The Power of Enforcement

Customs authorities becoming increasingly aware of illegally grown proprietary fruit

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This past June, the local Italian port authorities and customs officials seized a container of suspicious premium proprietary table grapes. The shipment seized had left Egypt and was destined for the Netherlands, to then be distributed in the retail markets around Northern Europe. While being held in its transit in the Ravenna port, Italy, it was discovered to be the well-known table grape variety, Early Sweet®.

Grapa Varieties, title holder of the Early Sweet variety, works closely with customs authorities at international ports. By virtue of the joint ongoing collaboration, the detained goods were subjected to a DNA test, carried out with the support of Grapa’s legal representative in Italy, Giacomo Moleri, partner at Spheriens Avvocati. The DNA results revealed that the cargo contained a shipment of Early Sweet grapes that was due to enter the market fraudulently. The Court of Ravenna subsequently granted approval for the seizure and destruction of the illegally commercialized Early Sweet. The importer was also reported by the customs authorities to the Italian Public Prosecutor, and consequently the Public Prosecutor opened a file, currently in the pre-trial investigation phase.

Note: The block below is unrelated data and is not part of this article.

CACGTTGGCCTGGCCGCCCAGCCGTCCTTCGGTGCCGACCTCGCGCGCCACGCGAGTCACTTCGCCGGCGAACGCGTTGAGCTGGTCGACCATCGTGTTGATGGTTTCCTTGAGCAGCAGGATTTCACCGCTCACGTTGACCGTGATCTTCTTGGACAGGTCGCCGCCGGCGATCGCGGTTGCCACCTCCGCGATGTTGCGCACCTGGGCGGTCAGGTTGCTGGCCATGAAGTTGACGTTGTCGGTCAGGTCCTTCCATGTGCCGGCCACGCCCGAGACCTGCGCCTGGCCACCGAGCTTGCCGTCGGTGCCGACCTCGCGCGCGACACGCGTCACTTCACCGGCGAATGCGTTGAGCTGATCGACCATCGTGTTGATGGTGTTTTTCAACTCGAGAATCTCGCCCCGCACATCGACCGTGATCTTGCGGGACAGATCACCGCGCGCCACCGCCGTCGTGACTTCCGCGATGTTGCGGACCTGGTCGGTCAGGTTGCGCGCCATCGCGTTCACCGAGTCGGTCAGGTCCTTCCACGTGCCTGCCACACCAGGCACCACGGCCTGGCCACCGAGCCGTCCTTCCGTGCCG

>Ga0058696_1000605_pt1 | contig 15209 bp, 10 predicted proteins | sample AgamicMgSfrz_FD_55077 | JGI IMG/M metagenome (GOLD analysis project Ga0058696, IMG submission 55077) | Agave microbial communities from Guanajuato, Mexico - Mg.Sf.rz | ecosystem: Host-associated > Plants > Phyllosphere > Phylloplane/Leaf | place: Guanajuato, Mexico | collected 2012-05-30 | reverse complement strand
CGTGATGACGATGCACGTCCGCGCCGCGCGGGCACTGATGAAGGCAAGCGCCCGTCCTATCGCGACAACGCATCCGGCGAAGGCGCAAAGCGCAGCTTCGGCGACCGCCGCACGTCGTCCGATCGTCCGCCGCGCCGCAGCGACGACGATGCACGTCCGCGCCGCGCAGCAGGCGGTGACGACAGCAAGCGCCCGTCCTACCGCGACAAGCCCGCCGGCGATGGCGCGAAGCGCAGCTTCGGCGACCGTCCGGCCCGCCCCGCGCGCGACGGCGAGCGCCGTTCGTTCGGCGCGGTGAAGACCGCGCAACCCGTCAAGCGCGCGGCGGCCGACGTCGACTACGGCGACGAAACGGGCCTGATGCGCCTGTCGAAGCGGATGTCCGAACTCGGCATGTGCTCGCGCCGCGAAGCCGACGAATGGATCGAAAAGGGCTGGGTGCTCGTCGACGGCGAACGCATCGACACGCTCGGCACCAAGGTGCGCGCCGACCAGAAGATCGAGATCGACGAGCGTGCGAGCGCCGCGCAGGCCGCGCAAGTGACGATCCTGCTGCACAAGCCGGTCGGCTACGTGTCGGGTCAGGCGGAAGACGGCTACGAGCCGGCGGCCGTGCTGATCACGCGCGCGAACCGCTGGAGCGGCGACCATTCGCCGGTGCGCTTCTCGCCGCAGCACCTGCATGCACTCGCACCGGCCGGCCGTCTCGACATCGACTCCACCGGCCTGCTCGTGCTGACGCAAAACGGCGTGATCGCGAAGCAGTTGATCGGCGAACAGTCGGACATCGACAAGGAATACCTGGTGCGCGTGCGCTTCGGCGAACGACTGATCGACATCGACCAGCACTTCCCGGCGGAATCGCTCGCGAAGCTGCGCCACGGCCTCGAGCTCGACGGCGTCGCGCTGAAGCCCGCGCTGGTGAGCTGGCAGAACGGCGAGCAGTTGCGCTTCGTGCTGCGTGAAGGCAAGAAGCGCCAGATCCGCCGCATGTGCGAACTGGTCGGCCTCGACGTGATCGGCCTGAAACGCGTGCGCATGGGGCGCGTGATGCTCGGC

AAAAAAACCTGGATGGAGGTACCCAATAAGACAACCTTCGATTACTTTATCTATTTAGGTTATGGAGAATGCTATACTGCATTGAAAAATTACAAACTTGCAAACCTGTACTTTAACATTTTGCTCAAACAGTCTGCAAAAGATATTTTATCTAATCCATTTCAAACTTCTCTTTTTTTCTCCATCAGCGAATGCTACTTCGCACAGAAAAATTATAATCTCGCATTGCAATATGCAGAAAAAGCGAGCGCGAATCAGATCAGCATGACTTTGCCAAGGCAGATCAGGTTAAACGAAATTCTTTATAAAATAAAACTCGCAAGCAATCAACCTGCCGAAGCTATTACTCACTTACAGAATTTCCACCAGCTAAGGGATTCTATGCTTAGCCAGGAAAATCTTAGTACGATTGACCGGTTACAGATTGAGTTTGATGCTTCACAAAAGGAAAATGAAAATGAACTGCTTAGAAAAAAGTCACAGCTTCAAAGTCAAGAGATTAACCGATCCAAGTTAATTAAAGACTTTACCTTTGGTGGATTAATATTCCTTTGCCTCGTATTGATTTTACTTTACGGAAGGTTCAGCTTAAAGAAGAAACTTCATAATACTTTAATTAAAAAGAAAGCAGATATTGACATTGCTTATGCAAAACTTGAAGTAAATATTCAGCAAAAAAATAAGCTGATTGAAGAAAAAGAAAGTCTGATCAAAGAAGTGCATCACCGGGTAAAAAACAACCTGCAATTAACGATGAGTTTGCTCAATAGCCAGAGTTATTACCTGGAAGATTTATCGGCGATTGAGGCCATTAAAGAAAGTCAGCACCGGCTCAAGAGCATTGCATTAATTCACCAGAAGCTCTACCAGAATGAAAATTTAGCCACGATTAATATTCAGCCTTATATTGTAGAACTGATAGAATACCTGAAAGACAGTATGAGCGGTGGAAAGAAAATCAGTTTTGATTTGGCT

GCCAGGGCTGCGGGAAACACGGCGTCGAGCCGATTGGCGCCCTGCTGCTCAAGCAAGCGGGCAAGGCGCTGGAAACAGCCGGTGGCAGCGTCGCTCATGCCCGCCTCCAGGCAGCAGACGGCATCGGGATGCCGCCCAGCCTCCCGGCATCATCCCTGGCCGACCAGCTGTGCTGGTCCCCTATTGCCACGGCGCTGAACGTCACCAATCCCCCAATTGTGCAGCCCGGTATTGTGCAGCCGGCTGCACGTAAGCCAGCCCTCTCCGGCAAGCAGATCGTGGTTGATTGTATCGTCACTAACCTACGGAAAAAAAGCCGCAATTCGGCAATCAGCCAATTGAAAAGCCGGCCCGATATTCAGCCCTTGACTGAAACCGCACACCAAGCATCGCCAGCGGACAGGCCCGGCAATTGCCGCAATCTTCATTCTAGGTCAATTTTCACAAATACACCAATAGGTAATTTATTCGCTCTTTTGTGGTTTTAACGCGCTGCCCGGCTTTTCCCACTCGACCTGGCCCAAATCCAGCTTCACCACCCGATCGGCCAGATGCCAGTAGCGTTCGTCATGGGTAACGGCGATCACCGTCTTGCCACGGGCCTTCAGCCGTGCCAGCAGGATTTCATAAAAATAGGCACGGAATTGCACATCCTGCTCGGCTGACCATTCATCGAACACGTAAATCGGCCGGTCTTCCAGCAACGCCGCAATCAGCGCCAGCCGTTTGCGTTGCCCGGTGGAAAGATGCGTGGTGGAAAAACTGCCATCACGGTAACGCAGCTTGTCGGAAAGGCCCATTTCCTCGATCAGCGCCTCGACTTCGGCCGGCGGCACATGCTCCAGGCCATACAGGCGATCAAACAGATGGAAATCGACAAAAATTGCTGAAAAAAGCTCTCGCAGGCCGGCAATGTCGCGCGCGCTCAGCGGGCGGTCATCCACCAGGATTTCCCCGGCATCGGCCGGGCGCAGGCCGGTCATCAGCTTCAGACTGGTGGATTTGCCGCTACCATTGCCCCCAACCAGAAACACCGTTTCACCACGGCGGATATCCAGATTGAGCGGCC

Giacomo Moleri explains: “Customs protection is an important mechanism for the enforcement of IP rights. The recent case before the Customs of Ravenna is a confirmation of how effective the cooperation with Customs is in preventing infringing products from entering the EU market; it is noteworthy that also the importer could be considered responsible for the infringement. This should call for a more careful selection of the source of supply for mass market retailers and wholesalers. The only way to ensure that consumers enjoy safe and quality produce, is if it becomes common practice for every link in the supply chain to recognize that trusted legal growers and marketers are the baseline for sourcing produce.” 

Protecting Grapa’s Intellectual Property rights by taking action against illegal production and distribution of proprietary varieties is a necessary step to safeguard the IP assets as well as its licensed producers. Rafi Karniel, CEO of Grapa, reports: “We are pleased with the outcome of yet another case of illegal production being halted, and appreciate, once again, the collaboration and effort of the Italian authorities with whom we work alongside for many years now. Grapa will always continue to combat intellectual property infringement by acting against the nonauthorized trading and production of our varieties.”

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